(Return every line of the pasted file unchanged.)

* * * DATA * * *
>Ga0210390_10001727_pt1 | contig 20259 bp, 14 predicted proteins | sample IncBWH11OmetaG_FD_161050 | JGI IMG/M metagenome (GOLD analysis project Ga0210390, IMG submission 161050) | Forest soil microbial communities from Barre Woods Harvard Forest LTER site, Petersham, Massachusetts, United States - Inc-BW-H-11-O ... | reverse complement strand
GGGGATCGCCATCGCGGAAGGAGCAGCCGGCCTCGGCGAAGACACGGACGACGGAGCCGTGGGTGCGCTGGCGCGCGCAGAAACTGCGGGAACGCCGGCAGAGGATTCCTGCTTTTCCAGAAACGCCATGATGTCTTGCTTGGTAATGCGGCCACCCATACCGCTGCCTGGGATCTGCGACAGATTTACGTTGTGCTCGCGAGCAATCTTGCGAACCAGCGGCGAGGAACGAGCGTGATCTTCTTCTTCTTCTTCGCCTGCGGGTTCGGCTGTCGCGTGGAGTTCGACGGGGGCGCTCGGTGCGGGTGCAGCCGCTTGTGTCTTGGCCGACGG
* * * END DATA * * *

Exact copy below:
>Ga0210390_10001727_pt1 | contig 20259 bp, 14 predicted proteins | sample IncBWH11OmetaG_FD_161050 | JGI IMG/M metagenome (GOLD analysis project Ga0210390, IMG submission 161050) | Forest soil microbial communities from Barre Woods Harvard Forest LTER site, Petersham, Massachusetts, United States - Inc-BW-H-11-O ... | reverse complement strand
GGGGATCGCCATCGCGGAAGGAGCAGCCGGCCTCGGCGAAGACACGGACGACGGAGCCGTGGGTGCGCTGGCGCGCGCAGAAACTGCGGGAACGCCGGCAGAGGATTCCTGCTTTTCCAGAAACGCCATGATGTCTTGCTTGGTAATGCGGCCACCCATACCGCTGCCTGGGATCTGCGACAGATTTACGTTGTGCTCGCGAGCAATCTTGCGAACCAGCGGCGAGGAACGAGCGTGATCTTCTTCTTCTTCTTCGCCTGCGGGTTCGGCTGTCGCGTGGAGTTCGACGGGGGCGCTCGGTGCGGGTGCAGCCGCTTGTGTCTTGGCCGACGG